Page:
In addition to the individual-level factors just discussed, a number of organizational factors, also referred to as situation-centered factors in the literature, influence the likelihood of women being hired and promoted into managerial positions. Among these are personnel selection systems, the lack of female role models and mentors, the different access to networks, and several characteristics of the organization, including the number of female employees.
Empirical analyses show that the hiring of managers is commonly based on informal networks, not systematic personnel selection procedures. In addition, many organizations treat cases on an ad hoc basis—especially for top management positions—and do not keep records of the promotional process. However, studies show that formalized, open selection methods increase the number of women in managerial positions. In addition, preliminary evidence suggests that including more elements in the selection process that systematically assess performance, such as work sample tests, helps in diminishing bias against women.
Furthermore, empirical evidence suggests that the degree to which a firm’s human resources practices are formalized correlates with the number of women in managerial positions. Overall, it can be summarized that personnel selection and evaluation methods that follow formalized procedures allowing people to be judged on their (past) performance and not relying solely on others’ impressions and subjective evaluations of potential decrease biases against women. In concordance with this body of evidence, preliminary empirical results suggest that women are more likely to be promoted into managerial positions than to be hired into these jobs. Again, this may be because promotions depend on past performance and are based not only on an evaluation of management potential.
The substantially lower number of female managers and the extremely low percentage of women in top management positions automatically lead to a lack of female role models. Many young women aspiring to be managers point out that there are only a few—if any—role models they can look up to and model their behaviors after in their organization. In addition, large-scale surveys of female MBA students reveal that up to 90% believe that more female managers as role models would encourage more women to seek MBAs. Currently, women make up approximately one third of MBA students in the United States. Furthermore, since the majority of professors are also still predominantly male, women often lack the opportunity to experience women in leadership positions at all.
Mentors are often regarded as crucial for individuals’ career success. They can serve both instrumental (i.e., directly career-related) as well as psychosocial functions for the person they are mentoring. Among the instrumental functions are giving career support, coaching, providing challenging tasks, and helping the person become visible. The psychosocial functions include emotional support, guidance, and being a role model. Preliminary findings point out that people (both men and women) who have a mentor have higher career expectations than people who do not. Now, one may wonder if it is harder for women to find mentors than it is for men. Empirical evidence thus far suggests that women find mentors as often as men do and their mentoring relationships are of the same duration. However, as may have been expected, it is harder for women to find male mentors. This seems to be important with regard to women managers’ success since the most powerful positions are still predominantly occupied by men; in addition, studies from the United States provide evidence that having a (White) male mentor correlates positively with annual income. With regard to career success, it is thus crucial not to just have a mentor, but the right (i.e., powerful) one.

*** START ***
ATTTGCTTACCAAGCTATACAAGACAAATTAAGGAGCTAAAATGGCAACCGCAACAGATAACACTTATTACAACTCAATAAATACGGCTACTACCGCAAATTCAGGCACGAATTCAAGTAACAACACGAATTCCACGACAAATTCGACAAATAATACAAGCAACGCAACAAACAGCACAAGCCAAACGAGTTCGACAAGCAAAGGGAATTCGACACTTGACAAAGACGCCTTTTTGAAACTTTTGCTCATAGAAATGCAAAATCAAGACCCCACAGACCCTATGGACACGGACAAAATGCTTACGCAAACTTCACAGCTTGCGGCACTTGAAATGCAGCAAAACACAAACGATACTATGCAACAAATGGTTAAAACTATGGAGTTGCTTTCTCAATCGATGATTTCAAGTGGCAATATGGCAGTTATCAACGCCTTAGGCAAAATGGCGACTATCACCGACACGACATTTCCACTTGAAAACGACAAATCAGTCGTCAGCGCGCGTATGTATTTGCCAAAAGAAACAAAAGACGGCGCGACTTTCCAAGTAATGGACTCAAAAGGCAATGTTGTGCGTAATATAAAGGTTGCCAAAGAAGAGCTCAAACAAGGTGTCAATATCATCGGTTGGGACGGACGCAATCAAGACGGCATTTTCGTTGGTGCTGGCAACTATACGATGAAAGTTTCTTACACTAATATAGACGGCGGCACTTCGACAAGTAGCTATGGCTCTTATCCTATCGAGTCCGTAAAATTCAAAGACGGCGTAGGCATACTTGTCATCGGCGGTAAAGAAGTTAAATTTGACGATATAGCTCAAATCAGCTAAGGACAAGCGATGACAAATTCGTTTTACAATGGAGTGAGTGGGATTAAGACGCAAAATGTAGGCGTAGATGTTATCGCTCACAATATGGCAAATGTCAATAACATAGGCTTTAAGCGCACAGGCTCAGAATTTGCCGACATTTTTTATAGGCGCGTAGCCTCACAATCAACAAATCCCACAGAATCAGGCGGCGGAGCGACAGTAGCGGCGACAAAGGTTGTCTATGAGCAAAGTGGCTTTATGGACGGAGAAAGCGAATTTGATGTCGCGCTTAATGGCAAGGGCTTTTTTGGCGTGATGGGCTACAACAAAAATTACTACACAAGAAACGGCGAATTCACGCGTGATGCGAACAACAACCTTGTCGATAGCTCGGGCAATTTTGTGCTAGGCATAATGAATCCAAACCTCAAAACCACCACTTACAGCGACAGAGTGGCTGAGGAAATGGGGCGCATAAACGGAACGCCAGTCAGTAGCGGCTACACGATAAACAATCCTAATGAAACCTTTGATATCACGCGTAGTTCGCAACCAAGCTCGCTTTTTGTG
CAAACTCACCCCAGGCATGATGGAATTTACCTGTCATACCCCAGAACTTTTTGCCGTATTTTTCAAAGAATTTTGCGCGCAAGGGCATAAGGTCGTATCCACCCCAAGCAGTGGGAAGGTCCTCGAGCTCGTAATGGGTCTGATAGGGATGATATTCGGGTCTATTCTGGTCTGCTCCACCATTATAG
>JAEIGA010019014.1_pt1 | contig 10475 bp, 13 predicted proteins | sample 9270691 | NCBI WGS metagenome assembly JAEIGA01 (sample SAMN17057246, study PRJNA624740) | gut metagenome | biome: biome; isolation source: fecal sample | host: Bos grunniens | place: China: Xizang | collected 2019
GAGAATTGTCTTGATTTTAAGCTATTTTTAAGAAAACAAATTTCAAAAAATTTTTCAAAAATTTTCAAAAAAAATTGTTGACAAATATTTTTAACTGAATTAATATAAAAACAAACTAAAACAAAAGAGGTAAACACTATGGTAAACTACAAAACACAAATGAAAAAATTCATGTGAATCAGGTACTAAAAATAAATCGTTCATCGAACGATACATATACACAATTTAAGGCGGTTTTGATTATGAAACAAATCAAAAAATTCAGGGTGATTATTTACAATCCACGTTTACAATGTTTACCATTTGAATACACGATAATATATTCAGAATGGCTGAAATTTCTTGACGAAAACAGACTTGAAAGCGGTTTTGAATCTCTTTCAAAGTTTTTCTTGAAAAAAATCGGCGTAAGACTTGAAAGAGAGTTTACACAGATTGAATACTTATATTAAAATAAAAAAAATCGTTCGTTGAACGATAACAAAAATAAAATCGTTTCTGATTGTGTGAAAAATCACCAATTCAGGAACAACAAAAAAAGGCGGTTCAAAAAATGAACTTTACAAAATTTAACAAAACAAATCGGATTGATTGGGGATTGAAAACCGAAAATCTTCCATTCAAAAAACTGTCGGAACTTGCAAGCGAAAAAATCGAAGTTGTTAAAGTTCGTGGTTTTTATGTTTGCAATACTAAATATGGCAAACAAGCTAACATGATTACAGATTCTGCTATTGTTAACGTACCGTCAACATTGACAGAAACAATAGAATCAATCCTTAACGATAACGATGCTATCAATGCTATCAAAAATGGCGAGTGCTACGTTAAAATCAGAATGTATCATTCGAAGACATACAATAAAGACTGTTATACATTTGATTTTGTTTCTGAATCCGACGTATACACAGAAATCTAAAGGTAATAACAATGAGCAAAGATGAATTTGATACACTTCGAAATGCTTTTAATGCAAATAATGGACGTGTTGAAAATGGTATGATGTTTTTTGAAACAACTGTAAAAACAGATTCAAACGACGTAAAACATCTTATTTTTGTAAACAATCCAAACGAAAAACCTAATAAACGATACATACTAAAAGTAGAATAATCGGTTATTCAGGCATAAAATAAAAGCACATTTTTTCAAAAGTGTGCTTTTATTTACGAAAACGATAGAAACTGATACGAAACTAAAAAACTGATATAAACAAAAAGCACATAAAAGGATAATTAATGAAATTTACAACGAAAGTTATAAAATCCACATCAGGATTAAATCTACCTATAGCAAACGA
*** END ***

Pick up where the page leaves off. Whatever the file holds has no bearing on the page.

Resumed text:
Recently, many organizations have introduced formal mentoring programs, in which junior managers are paired with senior managers in the same or in other organizations. Although this may be a good approach and helps in facilitating junior managers’ career aspirations, formal mentoring relations have been found to be less beneficial for the person who is being mentored both in regard to career support and psychosocial functions. In addition, overall satisfaction with the mentor, duration of the mentoring relationship, and the mentor’s motivation and function as a role-model have been found to be lower for formal than for informal mentoring relationships. Thus, we can conclude that formal mentoring relationships may be helpful but cannot parallel the effectiveness of informal mentoring. The question remains as to how women can find male mentors outside of formal programs. Establishing the right networks may be a useful step.
Several authors assume that the fact that women are still underrepresented in managerial positions can largely be attributed to the strong influence of established maledominated networks. In support of this assumption, empirical studies have provided evidence that first, male and female managers belong to different networks within the same organization. Second, although both groups receive comparable amounts of support from their networks, female managers receive their support from networks that are marked by lower levels of status and power. Consequently, the support male managers receive from their networks is likely to have a greater positive impact on their career development than is the case for female managers. Thus, becoming part of powerful (i.e., mostly male-dominated) networks would likely be of great benefit to women managers. Obviously, this is easier said than done, in part because in many countries prestigious clubs and societies do not accept women as members.